Relations between NOAH and All Japan closed down back in 2012 so it came as a shock when Marufuji was announced to debut in the 2018 Champion Carnival. Jun Akiyama was the president of All Japan at the time and a former NOAH/Kensuke Office wrestler, Kento Miyahara, was then Triple Crown Champion.
Marufuji won the Champion Carnival, defeating Akiyama and Miyahara in the process but was defeated in his challenge for the Triple Crown. And just 5 days later, Sugiura beat him to also retain the GHC Heavyweight belt.
Here now is where it felt like Marufuji had settled into a role. He’d become the brand ambassador for NOAH, was creating and repairing bonds with other promotions, at home and abroad, but for himself as a wrestler it seemed like he was taking a backseat and would only visit the main event scene to put the focus on others.
He did that for Kaito Kiyomiya in March 2019. Gone was the green ring, the NOAH logo updated to move into the future and the message couldn’t have been more clearer when Marufuji lost to Kaito in the main event of that first show.
When Go Shiozaki finally got his ace reign in 2020, Marufuji was the shadow he had to step out of and he did so in August of that year.
Cyber Fight purchased NOAH from LIDET that year also and NOAH was brought more into the mainstream with a streaming service and a big company behind them that had already seen success with DDT & TJPW.
M’s Alliance was formed with Marufuji and later Keiji Muto as the only NOAH contracted wrestlers and the rest all freelancers of representing other promotions that Marufuji had helped maintain a working relationship with.
I think a lot of us felt like Marufuji was a token defense to pad Muto’s GHC Heavyweight Title reign out with. They were in the same stable. They had little build for such a big show that was more about Cyber Fight showing off all their promotions at once instead of Marufuji challenging Muto. It had been well over 5 years since he had last held the belt and even then that was a transitional reign.
But he did it. After almost 15 years from his first reign as GHC Heavyweight Champion, Marufuji beat Muto to win the belt for the 4th time and tie Sugiura and Shiozaki with most reigns.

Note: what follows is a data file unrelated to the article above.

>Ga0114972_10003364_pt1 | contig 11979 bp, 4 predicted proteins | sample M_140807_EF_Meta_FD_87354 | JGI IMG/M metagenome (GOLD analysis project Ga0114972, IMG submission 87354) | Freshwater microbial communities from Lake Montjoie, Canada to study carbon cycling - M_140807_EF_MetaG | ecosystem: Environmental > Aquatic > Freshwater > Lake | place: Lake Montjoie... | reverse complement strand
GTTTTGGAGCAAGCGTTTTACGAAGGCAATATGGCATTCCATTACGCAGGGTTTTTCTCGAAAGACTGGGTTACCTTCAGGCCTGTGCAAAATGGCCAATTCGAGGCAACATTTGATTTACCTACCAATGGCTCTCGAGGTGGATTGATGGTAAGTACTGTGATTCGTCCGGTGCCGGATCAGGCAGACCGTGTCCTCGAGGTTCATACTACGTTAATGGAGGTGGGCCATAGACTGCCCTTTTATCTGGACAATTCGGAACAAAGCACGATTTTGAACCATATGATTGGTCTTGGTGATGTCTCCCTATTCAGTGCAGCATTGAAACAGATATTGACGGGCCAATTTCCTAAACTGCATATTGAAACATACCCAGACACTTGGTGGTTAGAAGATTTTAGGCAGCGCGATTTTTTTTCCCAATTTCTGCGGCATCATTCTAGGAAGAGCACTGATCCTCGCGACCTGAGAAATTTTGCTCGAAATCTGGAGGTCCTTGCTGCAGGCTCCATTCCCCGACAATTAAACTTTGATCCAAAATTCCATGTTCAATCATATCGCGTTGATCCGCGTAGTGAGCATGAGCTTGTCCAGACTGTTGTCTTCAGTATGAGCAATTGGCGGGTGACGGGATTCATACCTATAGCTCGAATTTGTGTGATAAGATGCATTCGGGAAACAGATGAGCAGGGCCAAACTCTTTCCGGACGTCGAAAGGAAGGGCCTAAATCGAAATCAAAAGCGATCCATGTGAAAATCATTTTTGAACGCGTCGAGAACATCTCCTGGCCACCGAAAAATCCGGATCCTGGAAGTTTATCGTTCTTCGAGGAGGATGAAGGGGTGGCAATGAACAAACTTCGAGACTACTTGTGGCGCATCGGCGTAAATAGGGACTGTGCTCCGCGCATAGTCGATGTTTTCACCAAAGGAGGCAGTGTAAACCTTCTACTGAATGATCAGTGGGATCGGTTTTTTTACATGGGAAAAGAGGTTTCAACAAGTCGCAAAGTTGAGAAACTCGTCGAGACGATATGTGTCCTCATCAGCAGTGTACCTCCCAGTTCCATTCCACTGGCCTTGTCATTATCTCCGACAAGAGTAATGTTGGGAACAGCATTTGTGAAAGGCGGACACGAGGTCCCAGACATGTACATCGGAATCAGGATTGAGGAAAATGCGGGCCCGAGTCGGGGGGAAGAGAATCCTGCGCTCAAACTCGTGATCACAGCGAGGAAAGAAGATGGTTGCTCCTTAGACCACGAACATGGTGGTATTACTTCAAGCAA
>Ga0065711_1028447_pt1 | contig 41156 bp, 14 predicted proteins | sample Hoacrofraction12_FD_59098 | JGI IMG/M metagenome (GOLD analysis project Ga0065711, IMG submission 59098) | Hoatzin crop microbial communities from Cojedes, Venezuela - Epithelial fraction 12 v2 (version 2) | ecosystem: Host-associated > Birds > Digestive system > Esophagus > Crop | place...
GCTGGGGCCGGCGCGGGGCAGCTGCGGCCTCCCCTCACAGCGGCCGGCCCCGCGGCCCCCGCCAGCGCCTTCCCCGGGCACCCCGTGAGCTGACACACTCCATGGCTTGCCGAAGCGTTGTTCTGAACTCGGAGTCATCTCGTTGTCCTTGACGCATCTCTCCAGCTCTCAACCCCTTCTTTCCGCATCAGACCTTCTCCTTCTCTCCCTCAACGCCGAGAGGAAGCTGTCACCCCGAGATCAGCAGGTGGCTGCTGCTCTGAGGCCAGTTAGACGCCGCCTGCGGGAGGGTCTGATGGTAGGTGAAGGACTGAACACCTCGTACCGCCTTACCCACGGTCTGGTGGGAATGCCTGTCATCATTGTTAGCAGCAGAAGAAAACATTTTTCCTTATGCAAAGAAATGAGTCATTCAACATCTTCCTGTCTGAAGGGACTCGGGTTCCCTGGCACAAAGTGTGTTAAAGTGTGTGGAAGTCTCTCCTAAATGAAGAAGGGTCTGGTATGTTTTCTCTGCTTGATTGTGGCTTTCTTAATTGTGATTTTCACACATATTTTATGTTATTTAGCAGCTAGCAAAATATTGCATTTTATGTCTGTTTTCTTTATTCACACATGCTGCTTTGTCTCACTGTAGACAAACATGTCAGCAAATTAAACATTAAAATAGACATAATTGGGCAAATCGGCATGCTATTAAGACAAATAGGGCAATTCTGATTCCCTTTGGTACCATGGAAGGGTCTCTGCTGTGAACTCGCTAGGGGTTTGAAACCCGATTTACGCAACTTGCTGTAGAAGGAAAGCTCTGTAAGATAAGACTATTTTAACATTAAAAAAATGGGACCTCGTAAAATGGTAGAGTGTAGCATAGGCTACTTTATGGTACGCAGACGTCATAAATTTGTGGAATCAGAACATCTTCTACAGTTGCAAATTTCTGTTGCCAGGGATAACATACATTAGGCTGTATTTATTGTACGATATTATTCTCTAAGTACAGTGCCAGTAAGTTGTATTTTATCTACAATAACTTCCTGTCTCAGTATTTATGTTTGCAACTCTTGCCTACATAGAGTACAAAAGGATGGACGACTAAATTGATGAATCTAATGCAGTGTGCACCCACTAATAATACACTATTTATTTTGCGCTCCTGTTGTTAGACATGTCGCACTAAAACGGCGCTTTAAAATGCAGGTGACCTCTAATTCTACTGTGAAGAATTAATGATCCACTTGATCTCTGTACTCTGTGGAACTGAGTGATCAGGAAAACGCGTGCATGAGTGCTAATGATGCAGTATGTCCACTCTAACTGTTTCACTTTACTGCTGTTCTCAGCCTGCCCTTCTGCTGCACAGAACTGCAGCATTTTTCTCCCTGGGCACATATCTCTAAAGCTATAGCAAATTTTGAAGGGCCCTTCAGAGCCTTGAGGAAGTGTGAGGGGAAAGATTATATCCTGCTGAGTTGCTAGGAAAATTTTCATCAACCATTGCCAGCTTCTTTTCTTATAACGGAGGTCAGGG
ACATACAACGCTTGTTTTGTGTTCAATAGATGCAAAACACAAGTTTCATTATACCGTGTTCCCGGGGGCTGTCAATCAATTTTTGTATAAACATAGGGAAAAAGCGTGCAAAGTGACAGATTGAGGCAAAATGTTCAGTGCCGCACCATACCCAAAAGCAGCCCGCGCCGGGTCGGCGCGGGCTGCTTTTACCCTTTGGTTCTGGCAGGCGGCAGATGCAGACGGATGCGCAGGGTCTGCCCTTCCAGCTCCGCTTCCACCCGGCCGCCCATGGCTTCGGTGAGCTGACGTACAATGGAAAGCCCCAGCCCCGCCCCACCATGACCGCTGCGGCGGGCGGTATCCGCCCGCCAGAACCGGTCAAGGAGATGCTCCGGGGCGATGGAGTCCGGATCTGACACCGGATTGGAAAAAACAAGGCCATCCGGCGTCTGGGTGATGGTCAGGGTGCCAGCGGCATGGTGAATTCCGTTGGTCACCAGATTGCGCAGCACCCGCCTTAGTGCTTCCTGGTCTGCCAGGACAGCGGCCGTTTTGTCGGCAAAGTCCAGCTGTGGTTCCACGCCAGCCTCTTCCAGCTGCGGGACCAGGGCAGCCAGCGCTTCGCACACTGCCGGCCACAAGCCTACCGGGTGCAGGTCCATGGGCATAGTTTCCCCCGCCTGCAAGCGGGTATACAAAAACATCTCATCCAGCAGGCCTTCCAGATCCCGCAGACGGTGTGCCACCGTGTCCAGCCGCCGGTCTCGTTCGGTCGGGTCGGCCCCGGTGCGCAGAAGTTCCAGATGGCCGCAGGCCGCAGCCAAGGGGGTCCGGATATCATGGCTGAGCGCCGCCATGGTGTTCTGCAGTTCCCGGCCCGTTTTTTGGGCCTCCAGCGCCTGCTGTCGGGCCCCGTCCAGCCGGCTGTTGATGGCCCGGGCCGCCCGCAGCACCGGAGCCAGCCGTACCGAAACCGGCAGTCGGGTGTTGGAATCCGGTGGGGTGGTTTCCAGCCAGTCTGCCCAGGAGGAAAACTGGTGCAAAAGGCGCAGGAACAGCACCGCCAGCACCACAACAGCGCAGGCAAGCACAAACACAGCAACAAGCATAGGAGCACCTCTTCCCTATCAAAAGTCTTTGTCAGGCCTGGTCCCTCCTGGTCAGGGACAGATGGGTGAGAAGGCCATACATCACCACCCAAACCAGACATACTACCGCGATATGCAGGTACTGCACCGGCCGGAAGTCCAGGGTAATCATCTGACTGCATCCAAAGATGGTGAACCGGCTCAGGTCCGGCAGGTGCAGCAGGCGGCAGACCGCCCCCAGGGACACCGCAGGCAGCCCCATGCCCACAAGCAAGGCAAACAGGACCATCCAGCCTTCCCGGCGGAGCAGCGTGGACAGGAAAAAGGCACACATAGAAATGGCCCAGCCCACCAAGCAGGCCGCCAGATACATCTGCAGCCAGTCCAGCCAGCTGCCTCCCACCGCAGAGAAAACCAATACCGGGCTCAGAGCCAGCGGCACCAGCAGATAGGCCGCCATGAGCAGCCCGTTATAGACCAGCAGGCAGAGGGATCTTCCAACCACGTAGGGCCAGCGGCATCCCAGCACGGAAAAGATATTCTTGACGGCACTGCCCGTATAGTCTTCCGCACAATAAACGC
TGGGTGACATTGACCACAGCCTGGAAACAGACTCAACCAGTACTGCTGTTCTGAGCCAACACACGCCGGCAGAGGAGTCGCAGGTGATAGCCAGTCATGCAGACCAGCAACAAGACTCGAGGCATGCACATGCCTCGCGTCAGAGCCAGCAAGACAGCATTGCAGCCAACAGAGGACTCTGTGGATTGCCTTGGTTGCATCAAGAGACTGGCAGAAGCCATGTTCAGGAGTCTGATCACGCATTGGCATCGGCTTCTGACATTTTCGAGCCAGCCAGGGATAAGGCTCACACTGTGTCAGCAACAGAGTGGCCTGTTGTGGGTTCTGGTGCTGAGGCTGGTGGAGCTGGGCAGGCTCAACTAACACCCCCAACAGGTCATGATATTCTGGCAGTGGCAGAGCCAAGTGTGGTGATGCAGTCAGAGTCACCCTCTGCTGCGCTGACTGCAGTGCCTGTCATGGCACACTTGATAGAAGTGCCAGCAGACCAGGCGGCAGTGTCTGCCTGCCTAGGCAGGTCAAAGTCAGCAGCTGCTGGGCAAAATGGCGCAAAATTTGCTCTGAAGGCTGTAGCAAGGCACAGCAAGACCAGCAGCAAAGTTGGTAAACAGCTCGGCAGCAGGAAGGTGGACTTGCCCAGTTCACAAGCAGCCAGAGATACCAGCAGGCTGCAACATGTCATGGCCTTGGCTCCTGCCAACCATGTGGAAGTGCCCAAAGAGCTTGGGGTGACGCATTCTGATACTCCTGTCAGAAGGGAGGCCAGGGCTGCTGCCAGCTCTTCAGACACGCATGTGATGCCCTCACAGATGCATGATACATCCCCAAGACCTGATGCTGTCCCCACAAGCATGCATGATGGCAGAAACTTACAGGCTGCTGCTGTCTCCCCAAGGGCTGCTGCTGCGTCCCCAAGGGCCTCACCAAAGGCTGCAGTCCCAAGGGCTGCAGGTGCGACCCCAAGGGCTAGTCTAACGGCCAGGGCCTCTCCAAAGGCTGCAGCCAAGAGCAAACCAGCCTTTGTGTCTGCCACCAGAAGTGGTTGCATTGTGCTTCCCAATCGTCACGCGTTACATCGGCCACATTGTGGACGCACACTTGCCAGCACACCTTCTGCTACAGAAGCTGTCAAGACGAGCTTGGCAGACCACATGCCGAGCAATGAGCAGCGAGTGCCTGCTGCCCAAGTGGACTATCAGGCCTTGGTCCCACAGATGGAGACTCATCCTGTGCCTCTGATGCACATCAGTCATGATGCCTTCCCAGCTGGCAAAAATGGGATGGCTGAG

He is a lot different man that what he was back in 2006. Injuries and age have eliminated a lot of his more agile, high flying techniques. But he is a man who wrestles well within his capabilities and his body has nowhere near broken down yet. At 44 he wrestles smart, he wrestles technical, he can still move quick when the need arises and he has discovered a chop that can remove flesh from bone when done right.
Sakuraba more than has the edge when it comes to grappling. And despite being older, spaced out MMA matches and training plus not that much time in a wrestling ring means his body is in much better condition. But stamina and cardio wise, Marufuji definitively has the edge as he is more used to longer wrestling matches. Whereas Sakuraba needs to get a win in a shorter time frame and the longer the match goes, the quicker his odds drop.
I know I’ve wrote more about the competitors than the match itself. But their history will absolutely play a factor. Sakuraba may have started as a wrestler but his success was made in MMA and he fares better in tag team matches. Marufuji knows nothing but wrestling. And while he’s spent time teaming with names like Masakatsu Funaki and Minoru Suzuki (and feuding with Suzuki too) he gives up a lot of experience to Sakuraba when it comes to grappling.
However if it came down to striking and wrestling moves, Sakuraba will not be able to compete with Marufuji. Those lethal chops of his have already battered Sakuraba’s chest into a red mess and Sakuraba has already stated that his leadt favourite part of wrestling is the chopping, which, when you watch how disgusting Marufuji’s chops can be, I don’t blame him.
This will definitely be an interesting main event. Marufuji has such a unique hybrid style that he can wrestle any opponent. But Sakuraba will clearly try and ground Marufuji and keep the pace of the match to his favour. Now if Marufuji quickens the pace and/or draws the match out, you’d feel he will be the odds on favourite. However NOAH can be unpredictable at times so what’s to say Sakuraba might not get a reign at this rate?
Either way the two are more than capable of having a good to great match against each other.
The Great Muta & NOSAWA Rongai vs Kaito Kiyomiya & Atsushi Kotoge
You’d think that this match will help set up Muto vs Kiyomiya III (or Muta vs Kiyomiya). You’d think that. But then NOAH, well NOSAWA, has a thinking all of his own. Especially when it comes to Kaito.
He begins a losing streak after losing the GHC Heavyweight Title and loses a big match to Muto? No problem, he’ll get both back in one fell swoop right? Right??? Nope. Well he’ll sink further into a losing slump and then pull out a big victory to redeem himself yeah? Nah. He’ll win the vacant GHC Heavyweight Tag Team belts with Kitamiya.
But I digress. I think I know what NOSAWA is doing and then he cruelly laughs in my face. So I’m not doing it again. I’m not going to hurt myself again! Anyway, there’s a match to talk about.